Satellite internet is beginning to seem very appealing to me. When I mention it to Ken, he astutely points out that a satellite would have to go out in our back field. Do you want to stomp through four feet of snow to wipe a storm's ice and snow off of it? Uhh, maybe not. Thanks for pointing that out.

Still reading, though I need to get a really good book very soon. I'm waiting for Sharon Kay Penman's The Devil's Brood to arrive. It has been held up, but I can't wait to dig into a Penman tome and be swept away to the 13th  century. The first two books in this series were so good.

My nature writing course, which I'm taking through the University of Cambridge Continuing Education, started this week, and it looks very promising. Despite the heat, Sandy and I have been managing to enjoy nature and the outdoors, though we must take short walks. We take multiple short walks, in fact. After each outing, we return to the house to cool off in air conditioning, then we head out again.

I need to write a blog entry about some of the special books I've read over the past few months. I am just so behind in responding to all of your blog posts. I hope to catch up soon, power permitting.






Tuesday, June 23, 2020

Bookshelf Travelers You May Have Missed. Have You Travelled and Been Missed? Do Tell!

Carl Anderson's Bookshelf Travelling  post this past week http://www.stainlesssteeldroppings.com/bookshelf-traveling-to-middle-earth transported me deep, deep, deep into Middle Earth with J.R. Tolkien. I had no idea that Tolkien had written so many other books aside from The Hobbit and The Fellowship of the Rings. Do visit Carl's shelves. I'm definitely inspired to pursue Tolkien. I think I'm going to explore lots of them. I had no clue there was so much more to enjoy!

And Jack Deighton, Katrina's husband, at The Son of the Rock has several bookshelves loaded with science fiction, but notably Jack's interests often reach well beyond sci-fi. Some historical fiction as well.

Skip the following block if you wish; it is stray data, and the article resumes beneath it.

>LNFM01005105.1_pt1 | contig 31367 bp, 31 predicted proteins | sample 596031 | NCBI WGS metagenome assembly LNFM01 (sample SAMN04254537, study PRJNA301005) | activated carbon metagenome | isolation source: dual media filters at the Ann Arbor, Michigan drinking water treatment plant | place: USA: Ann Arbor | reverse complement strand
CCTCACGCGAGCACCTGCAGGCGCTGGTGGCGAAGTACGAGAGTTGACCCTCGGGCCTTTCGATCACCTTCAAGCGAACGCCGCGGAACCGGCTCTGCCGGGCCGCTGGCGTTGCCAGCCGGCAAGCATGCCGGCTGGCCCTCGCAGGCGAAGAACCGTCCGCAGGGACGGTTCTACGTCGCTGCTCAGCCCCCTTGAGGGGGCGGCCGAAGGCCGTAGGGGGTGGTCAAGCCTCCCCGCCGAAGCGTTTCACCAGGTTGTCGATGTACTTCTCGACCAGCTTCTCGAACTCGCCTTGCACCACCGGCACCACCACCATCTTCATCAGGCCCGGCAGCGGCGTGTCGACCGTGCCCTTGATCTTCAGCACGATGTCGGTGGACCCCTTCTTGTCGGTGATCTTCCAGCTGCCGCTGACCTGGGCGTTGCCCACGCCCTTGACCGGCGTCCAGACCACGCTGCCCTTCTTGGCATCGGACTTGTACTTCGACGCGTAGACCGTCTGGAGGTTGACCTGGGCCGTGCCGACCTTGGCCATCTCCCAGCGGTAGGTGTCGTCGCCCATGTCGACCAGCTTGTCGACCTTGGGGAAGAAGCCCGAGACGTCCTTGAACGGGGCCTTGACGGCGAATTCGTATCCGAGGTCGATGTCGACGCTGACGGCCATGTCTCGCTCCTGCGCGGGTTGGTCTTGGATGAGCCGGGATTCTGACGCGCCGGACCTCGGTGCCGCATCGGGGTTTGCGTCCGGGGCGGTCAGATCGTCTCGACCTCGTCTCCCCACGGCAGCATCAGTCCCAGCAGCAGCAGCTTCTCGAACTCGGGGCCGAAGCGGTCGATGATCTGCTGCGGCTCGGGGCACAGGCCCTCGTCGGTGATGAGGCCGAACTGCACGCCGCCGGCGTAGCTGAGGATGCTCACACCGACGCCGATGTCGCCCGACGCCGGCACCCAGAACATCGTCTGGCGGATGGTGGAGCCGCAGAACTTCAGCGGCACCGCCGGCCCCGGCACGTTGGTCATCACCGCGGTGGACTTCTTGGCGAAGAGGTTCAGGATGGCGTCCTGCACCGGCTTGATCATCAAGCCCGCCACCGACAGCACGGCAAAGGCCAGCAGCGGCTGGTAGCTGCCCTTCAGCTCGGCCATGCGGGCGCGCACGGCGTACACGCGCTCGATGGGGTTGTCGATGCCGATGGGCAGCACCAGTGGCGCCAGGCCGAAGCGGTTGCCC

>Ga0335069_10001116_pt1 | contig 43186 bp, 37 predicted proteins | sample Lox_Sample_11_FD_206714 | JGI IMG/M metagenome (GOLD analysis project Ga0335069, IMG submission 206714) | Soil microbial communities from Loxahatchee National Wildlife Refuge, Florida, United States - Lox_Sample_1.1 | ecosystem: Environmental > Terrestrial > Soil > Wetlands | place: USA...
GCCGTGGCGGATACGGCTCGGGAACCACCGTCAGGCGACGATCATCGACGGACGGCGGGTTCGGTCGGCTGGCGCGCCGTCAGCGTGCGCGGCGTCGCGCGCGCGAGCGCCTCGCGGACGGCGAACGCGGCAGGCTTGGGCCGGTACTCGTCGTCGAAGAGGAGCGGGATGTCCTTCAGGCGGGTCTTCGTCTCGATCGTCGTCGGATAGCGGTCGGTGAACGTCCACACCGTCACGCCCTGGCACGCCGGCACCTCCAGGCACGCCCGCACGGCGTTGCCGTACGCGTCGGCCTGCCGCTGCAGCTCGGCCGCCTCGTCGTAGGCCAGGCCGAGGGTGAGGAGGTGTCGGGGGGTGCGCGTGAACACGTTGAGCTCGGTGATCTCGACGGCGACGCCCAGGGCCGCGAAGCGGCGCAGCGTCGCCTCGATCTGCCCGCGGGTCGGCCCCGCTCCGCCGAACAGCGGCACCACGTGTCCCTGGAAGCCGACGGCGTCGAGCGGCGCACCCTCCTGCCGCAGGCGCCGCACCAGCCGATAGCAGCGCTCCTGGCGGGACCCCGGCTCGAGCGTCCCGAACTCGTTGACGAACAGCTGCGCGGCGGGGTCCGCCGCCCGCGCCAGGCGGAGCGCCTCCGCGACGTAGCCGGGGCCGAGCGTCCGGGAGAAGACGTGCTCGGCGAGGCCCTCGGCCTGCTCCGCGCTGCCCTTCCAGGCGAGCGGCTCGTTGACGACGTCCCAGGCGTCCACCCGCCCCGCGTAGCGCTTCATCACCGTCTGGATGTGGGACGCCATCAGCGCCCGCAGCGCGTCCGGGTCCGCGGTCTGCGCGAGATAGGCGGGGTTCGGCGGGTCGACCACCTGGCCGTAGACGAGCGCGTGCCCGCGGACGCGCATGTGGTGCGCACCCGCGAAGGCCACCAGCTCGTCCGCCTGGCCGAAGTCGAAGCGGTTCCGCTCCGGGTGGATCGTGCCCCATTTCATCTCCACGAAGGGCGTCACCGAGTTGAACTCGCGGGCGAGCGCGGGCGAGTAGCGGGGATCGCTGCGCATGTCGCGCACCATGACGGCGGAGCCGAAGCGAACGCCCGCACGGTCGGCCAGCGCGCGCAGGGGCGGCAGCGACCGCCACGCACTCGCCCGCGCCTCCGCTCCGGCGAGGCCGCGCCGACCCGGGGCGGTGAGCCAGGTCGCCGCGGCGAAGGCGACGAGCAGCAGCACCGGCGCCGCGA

What's great is that both guys have beautifully photographed bookshelves. I'm suffering  from crippling envy, really, because I can't seem to get my shelves to photograph well at all. Maybe they could  be  persuaded to offer a tutorial!  Anyway, well worth a long visit!

Sunday, June 21, 2020

Bookshelf Travelling for Insane Times #14

After a splendidly cool, marvelously exhilarating 6 days last weekend into early this past week, when I was outdoors all day working all day on our trails, studying plants, hiking all over, and enjoying myself to the hilt, we are now paying in spades with temps in the high 80s with  high humidity. A dead stop.  This is the only weather in the year that drives me to despair. And the National Weather Service has announced that the Northeast will have above normal heat all summer including the month of September.
Time for our household to get a grip! Sandy hates the heat, too! Sit-down strikes have occurred. We get her out very, very early in the am and manage to exercise her then, but other than that our over-active Golden has stated firmly, "Let's wait for deep fall, guys." A very, very long way off, Sandy.

I have a heap of newish books on a small table in my bedroom, and am turning now to Peter Swanson's Eight Perfect Murders (link to an interview in BookPage,) published earlier this spring, which has received starred reviews  from Publishers Weekly, and noted reviews  from The New York Times and others. This novel is "a homage to thriller classics." And it's the story of a bookseller in Boston who finds himself at the center of an FBI investigation because a very clever killer has started copying his list of fiction's most ingenious murders,  including Agatha Christie's A.B.C. Murders, Patricia Highsmith's Strangers on a Train, and Ira Levin's Deathtrap (remember the movie starring Michael Caine?) Sounds like fun to me! Oh, and don't forget Double Indemnity.